The Golden Years | Retirement Checklist for Seniors

When looking forward to our “golden years” we can overlook and under-consider the reality that our bodies may not keep up with where our will would lead us. The dreamer may imagine retiring to a beach with the sand under their feet as the way to go, while the pragmatist may realize a planned community is a little more realistic at their stage in life. For all those in between who are not so sure, there is a myriad of retirement options in beautiful Roanoke Valley.

Finding the right senior living community is one of the most important decisions a family can make, whether for themselves or with (or for) their elders. Some compare it to buying a house; as with a home purchase, there are many variables to consider, and what is perfect for one family may not be suitable for another. The actual task of sitting down and talking with your partner or parents about retirement options may seem like a daunting act, but it is one that will save you all a lot of lost sleep if handled properly.

First on the list—and probably the most sensitive—is a frank talk about finances. Have an honest and realistic conversation with all involved about sources of income, assets and insurance policies. Consider how much expense you or your parents can bear and whether this move will require financial help from children or others. The average monthly cost for assisted living is around $3,600, but this varies greatly across the state; pricier memory care facilities can run to $7,500 monthly and more. Everyone who will be part of the financial picture should talk openly and be comfortable with the arrangement. By discussing specifics now, you’ll avoid tension later.

Ask for a list of costs from the senior living communities considered and find out what the facilities’ amenities cost as well. Are they included or are there additional fees? There can be pressure to go with the most expensive option out of feelings of guilt—of course, you want the best for your loved ones, but the most expensive option is not always the best, and it may not be the greatest fit for the needs of the elders involved.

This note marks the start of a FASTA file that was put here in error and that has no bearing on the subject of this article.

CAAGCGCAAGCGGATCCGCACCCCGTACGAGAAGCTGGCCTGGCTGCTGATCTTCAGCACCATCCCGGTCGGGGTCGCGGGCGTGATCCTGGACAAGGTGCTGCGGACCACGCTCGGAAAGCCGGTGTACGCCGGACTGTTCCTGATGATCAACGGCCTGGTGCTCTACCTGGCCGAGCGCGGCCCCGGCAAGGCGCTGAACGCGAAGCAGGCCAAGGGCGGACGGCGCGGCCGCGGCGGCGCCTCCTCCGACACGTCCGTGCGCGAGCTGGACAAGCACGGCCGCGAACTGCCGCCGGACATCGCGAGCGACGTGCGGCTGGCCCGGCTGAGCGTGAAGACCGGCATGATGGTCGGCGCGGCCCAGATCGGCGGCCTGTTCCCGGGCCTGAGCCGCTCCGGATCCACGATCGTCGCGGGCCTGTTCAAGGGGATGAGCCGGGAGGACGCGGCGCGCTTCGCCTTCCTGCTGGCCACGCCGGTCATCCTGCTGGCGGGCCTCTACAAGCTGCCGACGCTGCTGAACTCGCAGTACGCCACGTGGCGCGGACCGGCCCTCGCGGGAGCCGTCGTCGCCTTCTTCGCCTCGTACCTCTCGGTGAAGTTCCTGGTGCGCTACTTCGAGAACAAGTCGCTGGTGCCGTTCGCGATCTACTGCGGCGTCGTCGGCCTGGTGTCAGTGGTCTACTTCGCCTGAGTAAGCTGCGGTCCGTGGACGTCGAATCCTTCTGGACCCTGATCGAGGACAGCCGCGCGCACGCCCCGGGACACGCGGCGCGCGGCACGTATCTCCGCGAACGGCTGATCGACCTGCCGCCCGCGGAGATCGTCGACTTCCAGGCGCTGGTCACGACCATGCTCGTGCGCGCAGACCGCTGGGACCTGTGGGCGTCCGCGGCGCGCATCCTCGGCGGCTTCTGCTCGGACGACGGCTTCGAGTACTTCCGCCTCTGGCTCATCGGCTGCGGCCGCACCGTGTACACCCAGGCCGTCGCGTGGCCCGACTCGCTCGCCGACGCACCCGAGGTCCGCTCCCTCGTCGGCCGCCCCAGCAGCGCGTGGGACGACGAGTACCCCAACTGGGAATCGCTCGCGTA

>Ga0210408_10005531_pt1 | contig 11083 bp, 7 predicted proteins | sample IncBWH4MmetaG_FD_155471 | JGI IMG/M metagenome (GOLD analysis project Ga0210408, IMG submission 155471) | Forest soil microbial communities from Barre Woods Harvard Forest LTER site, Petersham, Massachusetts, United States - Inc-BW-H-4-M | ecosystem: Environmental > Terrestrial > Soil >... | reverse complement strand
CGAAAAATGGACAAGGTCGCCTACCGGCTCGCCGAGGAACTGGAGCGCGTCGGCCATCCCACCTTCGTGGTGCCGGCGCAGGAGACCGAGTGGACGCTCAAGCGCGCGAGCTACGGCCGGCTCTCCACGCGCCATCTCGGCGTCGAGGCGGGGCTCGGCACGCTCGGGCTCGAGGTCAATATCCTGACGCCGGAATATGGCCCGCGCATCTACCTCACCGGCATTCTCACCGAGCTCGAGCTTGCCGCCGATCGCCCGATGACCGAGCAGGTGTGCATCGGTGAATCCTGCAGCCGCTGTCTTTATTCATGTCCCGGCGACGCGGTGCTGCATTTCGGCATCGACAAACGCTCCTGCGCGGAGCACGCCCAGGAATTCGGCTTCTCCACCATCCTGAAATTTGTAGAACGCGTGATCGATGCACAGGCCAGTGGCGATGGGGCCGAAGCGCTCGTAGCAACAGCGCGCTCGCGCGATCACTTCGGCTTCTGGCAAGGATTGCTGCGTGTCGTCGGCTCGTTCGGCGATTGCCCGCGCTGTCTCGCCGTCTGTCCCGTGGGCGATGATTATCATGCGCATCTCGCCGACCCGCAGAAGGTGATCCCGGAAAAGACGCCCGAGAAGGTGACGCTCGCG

Another option to consider is a Life Plan Community, such as that found at Brandon Oaks. In this type of setting, residents move in when they are at an independent living level. They pay an entrance fee that is based on their accommodation choice and whether they are single or a couple, as well as a monthly service fee. This monthly service fee will not increase if the resident needs a higher level of care, such as assisted living or nursing care, during their time.

When discussing finances, make sure you understand what types of insurance you or your parents carry. Insurance is a huge and complicated field, and senior financial planning options are limitless. Are your seniors covered through a group plan or do they have Medicare coverage or both? Do they have a Medicare supplement? Do they have secondary or even tertiary coverage? One of the first questions you will be asked at facilities you consider is whether long term care insurance is in place, as a separate policy or rider on a life insurance policy; unlike standalone long-term care insurance policies, if you don’t use it, you won’t lose it. 

Once finances have been made clear, finding the right level of care should be the next step. Again, this can seem overwhelming, but that honest conversation you started earlier needs to continue here as you or your elders contemplate senior living options. What is the comfort level for driving to the grocery store or standing to cook a meal? How about bathing and laundry duties? Have there been recent falls? Are bills being paid on time or has there been confusion or forgetfulness about regular financial obligations or other things? Have there been changes in physical appearance or the condition of the home, or difficulty solving problems? All of these issues may be symptoms of decline which can help to determine appropriate levels of retirement living and care. It is sometimes best to involve a third party when talking to aging family members about these topics. Having a neutral party begin and facilitate the conversation can put everyone more at ease.

There are many levels of retirement living options to consider, from independent living in cottages or apartments, to assisted living and skilled nursing facilities. You don’t want to skimp on care, so having the input of doctors and facility staff should help greatly in determining appropriate levels of care.